The remainder of the billionaire’s other statements did not go over very well with the audience of journalists he seemed to be trying to placate. During one tangent, for example, he said: “One of the striking things is that if you’re middle class, if you’re upper-middle-class, if you’re a single-digit millionaire like Hulk Hogan, you have no effective access to our legal system. It costs too much.” And, just before he treated Daulerio’s sarcastic deposition comment as an entirely serious one, he claimed that “the media is always taking Trump literally. It never takes him seriously, but it always takes him literally.”
Thiel’s explanation of his support for Hulk Hogan’s $100 million lawsuit also raised questions about the nature of his scheme against Gawker and his involvement in the Hogan case in particular. For example: In a May interview with the New York Times, he confirmed that he was funding lawsuits against Gawker beyond the one filed by Hogan: “[Thiel] refused to divulge exactly what other cases he has funded but said, ‘It’s safe to say this is not the only one.’” This morning, however, he seemed to give a much different answer:
Burr: Are you engaged in any other lawsuits against news organizations?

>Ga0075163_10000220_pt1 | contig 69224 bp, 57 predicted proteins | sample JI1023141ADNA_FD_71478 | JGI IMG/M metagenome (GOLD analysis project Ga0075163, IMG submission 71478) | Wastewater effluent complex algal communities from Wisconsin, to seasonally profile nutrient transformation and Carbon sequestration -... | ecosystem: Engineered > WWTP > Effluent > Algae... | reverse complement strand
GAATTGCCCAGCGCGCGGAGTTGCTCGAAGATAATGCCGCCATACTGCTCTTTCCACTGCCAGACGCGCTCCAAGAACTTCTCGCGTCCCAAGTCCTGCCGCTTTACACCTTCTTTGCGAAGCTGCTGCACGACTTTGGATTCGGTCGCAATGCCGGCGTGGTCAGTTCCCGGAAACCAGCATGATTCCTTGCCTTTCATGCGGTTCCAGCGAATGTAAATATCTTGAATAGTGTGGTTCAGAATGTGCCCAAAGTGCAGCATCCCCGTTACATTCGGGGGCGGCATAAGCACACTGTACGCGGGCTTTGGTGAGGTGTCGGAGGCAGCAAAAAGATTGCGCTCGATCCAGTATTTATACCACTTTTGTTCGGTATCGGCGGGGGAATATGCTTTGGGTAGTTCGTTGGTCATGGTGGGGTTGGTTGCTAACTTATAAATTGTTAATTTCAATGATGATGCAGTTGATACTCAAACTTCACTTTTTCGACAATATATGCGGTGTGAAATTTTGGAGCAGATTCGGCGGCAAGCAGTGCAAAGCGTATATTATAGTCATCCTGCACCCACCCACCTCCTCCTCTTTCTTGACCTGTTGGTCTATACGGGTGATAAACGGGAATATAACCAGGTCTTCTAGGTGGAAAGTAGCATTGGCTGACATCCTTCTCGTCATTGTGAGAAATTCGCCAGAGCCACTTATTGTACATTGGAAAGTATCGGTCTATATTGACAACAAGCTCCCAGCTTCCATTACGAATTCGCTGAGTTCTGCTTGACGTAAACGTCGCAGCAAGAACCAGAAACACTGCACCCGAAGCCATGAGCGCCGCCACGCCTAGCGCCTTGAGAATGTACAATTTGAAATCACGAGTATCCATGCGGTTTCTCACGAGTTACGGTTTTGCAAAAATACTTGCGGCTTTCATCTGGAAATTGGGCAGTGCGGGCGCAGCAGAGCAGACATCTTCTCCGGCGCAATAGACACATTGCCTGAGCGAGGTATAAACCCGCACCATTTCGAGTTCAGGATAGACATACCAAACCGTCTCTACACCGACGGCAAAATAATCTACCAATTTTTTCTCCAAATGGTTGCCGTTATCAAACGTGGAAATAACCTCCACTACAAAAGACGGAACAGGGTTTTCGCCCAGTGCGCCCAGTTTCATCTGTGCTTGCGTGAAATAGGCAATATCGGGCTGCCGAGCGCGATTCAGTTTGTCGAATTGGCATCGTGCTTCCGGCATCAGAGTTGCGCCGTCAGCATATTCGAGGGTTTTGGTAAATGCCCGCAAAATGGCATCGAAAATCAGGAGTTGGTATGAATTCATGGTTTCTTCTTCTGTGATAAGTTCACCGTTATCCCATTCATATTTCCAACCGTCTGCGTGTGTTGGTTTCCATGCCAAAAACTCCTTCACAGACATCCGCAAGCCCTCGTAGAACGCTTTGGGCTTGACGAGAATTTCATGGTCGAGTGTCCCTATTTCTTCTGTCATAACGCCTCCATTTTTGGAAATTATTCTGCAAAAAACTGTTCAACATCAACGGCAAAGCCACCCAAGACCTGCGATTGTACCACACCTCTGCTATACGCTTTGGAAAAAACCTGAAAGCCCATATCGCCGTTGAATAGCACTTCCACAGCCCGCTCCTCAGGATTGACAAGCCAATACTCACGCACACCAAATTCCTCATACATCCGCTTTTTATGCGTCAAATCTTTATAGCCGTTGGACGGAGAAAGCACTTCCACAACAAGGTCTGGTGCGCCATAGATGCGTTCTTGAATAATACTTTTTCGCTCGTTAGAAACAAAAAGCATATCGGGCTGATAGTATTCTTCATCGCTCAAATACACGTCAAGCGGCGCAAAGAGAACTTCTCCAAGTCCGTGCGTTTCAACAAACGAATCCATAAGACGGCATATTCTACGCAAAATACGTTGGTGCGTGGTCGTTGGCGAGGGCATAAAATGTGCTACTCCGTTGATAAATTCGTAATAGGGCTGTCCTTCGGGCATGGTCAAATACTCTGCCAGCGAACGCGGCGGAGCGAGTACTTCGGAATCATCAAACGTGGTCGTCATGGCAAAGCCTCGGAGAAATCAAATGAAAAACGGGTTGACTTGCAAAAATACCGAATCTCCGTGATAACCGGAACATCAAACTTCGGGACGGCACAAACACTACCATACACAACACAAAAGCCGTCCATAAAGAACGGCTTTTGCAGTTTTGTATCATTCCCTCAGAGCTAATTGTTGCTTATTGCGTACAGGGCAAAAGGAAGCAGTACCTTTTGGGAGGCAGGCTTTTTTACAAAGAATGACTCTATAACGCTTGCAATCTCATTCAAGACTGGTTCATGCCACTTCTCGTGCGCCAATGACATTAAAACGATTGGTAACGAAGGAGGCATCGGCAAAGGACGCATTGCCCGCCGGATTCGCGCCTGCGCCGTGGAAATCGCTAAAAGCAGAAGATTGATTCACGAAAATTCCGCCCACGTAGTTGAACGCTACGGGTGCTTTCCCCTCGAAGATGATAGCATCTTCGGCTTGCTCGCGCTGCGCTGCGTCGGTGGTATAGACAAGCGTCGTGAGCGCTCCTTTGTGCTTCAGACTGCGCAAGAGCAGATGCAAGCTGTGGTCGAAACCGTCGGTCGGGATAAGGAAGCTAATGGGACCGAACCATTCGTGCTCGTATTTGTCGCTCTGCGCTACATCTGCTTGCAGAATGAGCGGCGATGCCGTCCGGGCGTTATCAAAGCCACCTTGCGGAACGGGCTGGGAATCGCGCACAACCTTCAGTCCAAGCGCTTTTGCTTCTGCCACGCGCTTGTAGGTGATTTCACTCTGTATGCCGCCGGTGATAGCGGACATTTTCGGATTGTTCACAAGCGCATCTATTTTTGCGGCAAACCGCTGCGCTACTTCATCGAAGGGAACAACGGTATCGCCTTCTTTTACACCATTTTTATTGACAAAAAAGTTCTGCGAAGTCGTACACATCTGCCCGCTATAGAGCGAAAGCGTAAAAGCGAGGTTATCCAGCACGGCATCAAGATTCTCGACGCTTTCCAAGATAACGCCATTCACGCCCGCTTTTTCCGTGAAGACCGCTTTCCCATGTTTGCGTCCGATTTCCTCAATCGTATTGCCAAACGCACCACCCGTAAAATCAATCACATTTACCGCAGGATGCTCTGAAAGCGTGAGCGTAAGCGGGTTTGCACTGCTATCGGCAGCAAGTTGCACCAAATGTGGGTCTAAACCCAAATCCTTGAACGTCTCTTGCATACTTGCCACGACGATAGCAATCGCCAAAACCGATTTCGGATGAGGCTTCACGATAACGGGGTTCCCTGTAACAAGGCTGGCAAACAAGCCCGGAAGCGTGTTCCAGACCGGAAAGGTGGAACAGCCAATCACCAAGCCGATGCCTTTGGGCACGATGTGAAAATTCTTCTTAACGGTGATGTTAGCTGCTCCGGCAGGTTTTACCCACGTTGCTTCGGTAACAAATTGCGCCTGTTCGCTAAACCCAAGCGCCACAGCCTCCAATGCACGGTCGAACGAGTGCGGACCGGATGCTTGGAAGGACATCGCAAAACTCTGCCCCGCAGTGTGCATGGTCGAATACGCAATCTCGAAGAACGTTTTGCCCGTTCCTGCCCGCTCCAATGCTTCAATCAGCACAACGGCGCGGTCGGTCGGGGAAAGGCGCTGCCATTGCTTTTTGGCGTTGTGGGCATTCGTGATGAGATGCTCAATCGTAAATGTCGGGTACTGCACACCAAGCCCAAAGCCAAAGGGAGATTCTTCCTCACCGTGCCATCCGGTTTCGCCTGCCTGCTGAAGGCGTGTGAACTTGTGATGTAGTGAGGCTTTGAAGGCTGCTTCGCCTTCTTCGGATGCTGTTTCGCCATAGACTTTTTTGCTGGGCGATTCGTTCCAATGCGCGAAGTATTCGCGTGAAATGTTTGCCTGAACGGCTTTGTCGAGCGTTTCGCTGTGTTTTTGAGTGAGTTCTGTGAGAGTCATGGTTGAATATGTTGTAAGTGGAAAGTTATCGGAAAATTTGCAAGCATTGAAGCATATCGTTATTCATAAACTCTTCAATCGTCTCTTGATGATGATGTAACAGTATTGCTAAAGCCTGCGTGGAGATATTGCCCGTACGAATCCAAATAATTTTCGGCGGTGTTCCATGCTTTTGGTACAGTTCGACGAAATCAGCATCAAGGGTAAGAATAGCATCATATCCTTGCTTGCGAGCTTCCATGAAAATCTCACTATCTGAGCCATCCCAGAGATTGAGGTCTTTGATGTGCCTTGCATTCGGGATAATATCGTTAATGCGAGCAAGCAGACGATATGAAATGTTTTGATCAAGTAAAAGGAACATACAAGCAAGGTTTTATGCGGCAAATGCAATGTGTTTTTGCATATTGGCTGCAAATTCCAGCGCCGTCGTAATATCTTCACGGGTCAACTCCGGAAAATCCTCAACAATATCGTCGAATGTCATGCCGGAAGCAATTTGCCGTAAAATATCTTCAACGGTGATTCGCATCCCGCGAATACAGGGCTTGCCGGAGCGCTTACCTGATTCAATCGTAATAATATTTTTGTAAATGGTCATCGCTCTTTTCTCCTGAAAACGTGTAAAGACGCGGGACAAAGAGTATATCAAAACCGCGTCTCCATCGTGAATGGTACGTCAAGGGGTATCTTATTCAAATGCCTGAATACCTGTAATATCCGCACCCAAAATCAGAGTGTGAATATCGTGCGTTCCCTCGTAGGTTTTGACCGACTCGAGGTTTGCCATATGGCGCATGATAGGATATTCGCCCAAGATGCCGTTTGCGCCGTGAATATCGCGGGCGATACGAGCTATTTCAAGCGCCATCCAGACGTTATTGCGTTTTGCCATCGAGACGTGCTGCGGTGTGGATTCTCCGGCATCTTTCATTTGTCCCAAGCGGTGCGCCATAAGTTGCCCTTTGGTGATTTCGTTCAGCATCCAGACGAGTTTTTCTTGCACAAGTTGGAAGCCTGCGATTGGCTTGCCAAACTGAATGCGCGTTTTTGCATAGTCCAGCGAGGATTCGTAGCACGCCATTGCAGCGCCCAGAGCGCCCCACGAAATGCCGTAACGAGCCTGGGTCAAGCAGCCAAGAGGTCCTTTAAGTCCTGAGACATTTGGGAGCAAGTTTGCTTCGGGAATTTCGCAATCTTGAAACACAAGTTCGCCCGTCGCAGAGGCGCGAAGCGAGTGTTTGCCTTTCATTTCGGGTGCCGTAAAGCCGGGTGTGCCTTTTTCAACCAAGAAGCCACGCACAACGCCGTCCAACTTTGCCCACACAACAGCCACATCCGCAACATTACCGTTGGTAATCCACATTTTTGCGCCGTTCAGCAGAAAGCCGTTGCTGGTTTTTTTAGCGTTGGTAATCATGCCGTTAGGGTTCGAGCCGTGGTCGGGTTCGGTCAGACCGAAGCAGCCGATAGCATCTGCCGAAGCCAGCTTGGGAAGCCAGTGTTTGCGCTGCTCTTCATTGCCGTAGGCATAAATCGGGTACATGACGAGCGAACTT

Thiel: Uh — not — uh — um — I’ve been involved in the Gawker case, nothing else.
His comments presented a very different picture of his involvement in the Hogan lawsuit, too. In June, Forbes reported that Charles J. Harder, the lead lawyer in the Hogan lawsuit and several other cases against Gawker Media, was not aware of Thiel’s identity before the magazine revealed it the month prior:
According to multiple sources familiar with Harder’s arrangement, he never had any direct contact with Thiel. And, these sources claim, Harder didn’t even know who was funding the litigation until Forbes broke the news in May. What he surely did know: The checks cleared. And there was presumably more where that came from, if he could find more cases.
Neither Thiel nor Harder ever challenged the accuracy of the magazine’s reporting. But on Monday morning, Thiel appeared to suggest that he was personally involved in shaping Hogan’s litigation strategy, not just cutting checks to Harder willy-nilly. “I was very careful in the Hulk Hogan litigation in picking a lawsuit where the fight was over privacy,” Thiel told Burr. “We did not even bring a libel action, because that was sort of the way that I wanted to make clear, that it was not about the media more generally.”
Perhaps the most telling moment of the morning came after Thiel made his way to the elevator, but before his security guards began peeling reporters off his path. As he walked through the Press Club’s lobby, a middle-aged woman standing next to a nearby wall approached from his left. With outstretched arms, she told him, “I’m a Trump supporter!” But the billionaire kept moving. Once he and his guards had disappeared into the elevator, the woman came up to Gizmodo and said, “I’ve never seen anything like that before. Have you?”